Security governmentality in Turkey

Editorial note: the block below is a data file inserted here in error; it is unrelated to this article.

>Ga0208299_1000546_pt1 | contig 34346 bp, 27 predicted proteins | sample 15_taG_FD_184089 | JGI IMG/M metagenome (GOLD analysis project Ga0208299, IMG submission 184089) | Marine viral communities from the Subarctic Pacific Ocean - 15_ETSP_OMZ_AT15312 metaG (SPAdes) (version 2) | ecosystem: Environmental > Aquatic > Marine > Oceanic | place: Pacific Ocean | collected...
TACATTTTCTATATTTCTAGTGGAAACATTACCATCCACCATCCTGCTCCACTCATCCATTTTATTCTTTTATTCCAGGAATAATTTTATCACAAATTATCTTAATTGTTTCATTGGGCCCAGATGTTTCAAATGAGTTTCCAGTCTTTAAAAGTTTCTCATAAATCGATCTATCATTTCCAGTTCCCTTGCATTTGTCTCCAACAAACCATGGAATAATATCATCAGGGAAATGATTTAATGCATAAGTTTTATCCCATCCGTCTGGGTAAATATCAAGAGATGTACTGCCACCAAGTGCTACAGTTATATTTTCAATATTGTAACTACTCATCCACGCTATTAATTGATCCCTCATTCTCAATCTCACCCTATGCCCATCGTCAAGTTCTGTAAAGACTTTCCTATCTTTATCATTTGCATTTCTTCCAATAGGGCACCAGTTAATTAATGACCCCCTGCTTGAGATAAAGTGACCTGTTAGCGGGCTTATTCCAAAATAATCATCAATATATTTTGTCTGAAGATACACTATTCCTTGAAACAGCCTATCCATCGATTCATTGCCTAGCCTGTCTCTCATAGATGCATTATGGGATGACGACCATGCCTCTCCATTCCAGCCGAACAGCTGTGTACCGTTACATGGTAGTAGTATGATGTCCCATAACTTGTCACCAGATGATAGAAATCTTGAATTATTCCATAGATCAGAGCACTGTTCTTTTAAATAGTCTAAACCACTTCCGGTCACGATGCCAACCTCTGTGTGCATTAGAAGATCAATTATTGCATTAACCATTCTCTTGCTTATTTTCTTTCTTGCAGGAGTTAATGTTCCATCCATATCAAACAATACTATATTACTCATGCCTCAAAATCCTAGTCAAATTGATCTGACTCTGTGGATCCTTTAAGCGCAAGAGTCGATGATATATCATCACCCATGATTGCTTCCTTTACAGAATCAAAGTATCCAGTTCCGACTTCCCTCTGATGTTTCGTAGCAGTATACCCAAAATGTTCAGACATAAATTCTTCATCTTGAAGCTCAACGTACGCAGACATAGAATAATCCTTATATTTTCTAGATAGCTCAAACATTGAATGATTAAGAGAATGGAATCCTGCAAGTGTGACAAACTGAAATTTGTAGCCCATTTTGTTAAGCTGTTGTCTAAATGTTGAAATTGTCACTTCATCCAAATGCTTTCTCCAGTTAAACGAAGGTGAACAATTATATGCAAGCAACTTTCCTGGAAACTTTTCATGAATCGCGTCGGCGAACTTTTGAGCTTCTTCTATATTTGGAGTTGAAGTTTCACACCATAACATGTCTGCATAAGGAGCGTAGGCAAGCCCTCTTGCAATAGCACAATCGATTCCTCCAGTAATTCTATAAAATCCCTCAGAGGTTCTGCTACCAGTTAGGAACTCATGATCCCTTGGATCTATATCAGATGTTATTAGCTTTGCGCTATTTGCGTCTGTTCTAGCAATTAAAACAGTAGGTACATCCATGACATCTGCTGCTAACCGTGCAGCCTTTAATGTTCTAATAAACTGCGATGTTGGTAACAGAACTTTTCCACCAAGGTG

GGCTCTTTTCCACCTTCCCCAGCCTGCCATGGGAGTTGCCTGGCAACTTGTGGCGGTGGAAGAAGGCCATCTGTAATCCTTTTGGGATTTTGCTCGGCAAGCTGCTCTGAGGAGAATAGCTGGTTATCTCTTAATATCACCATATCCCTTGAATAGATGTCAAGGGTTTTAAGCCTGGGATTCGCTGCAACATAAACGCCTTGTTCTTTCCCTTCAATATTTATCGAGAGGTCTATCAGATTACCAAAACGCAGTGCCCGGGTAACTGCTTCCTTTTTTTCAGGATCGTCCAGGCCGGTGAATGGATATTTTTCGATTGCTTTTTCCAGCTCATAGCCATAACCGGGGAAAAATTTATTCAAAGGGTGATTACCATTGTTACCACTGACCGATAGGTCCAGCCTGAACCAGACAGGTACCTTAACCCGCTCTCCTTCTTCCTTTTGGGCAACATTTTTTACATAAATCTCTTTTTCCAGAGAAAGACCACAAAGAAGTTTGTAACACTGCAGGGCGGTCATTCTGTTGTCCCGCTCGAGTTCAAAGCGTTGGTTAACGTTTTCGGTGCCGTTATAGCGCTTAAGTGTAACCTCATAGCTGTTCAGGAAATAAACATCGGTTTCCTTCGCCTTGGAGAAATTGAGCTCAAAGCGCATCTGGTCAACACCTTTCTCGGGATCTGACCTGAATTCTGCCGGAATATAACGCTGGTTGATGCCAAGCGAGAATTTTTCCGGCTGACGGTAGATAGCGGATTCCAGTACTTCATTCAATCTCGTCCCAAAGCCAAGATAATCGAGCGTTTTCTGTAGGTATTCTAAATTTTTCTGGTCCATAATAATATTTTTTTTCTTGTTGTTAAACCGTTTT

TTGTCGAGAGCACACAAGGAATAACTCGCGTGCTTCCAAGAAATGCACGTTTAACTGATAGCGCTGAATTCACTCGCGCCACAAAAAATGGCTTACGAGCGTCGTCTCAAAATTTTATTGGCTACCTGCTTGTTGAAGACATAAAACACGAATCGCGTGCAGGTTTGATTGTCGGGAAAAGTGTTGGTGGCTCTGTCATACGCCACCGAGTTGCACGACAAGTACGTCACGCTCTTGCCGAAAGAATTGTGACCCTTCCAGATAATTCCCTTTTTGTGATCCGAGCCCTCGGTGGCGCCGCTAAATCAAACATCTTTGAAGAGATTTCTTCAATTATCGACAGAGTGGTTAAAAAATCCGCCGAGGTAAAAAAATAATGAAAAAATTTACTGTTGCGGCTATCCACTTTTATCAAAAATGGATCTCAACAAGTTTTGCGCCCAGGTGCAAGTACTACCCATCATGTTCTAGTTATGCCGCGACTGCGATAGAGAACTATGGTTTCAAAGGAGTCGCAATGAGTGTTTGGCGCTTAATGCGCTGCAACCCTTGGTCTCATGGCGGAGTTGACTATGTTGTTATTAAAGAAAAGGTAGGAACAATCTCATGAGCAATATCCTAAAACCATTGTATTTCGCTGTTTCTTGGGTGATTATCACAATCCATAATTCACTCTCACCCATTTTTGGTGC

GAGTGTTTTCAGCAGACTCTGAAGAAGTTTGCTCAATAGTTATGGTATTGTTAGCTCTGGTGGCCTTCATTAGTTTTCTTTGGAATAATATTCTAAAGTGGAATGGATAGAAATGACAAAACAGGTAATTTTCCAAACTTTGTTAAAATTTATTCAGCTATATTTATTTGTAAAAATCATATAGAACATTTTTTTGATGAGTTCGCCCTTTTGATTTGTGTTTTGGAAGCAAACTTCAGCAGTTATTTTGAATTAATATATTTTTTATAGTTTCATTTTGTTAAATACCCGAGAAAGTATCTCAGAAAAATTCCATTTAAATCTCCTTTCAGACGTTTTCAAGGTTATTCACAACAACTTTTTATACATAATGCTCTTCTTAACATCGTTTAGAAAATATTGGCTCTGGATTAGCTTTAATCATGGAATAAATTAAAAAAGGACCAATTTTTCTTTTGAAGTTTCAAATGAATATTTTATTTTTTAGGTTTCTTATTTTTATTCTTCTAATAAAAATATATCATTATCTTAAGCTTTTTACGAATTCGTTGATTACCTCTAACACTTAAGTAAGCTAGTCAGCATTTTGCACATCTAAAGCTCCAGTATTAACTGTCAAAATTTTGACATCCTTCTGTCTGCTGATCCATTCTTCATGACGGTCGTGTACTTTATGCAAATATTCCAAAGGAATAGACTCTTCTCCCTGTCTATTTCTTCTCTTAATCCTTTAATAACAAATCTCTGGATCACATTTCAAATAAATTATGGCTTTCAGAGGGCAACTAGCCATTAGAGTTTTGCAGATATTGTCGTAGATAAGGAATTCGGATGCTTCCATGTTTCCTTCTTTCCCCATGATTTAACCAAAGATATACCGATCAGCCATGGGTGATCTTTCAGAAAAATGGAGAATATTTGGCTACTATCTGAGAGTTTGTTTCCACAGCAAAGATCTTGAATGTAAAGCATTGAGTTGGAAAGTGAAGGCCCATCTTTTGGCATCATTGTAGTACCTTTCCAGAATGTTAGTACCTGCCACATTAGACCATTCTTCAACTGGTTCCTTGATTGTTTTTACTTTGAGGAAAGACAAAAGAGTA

The thesis asks a central question: what is the nature of the relationship between state security and domestic politics in contemporary Turkey? It aims to show that although the pendulum of Turkish politics has swung back and forth between democratic elections and military interventions, in the last decade a new set of historically conditioned discourses and practices of state security have fused the political and military realms to produce a peculiar regime which I call security govemmentality. Understanding the traits of Turkish security governmentality is the task of the thesis. It adopts a genealogical approach. The subject-matter analyzes both the historical-political conditions within which security governmentality emerged as a dominant practice of rule and the prospects of its dissolution. Indeed, the dissolution of security governmentality gained an air of expectancy particularly after 1999 when Turkey was granted an 'official candidacy' and started to adapt the EU democratic membership conditionality. Within this framework, the thesis explores the peculiar entanglement between security and politics in Turkey, which has produced an uneven distribution of power between the military and the society, and examines the challenges of the EU membership reform process to Turkey's security governmentality.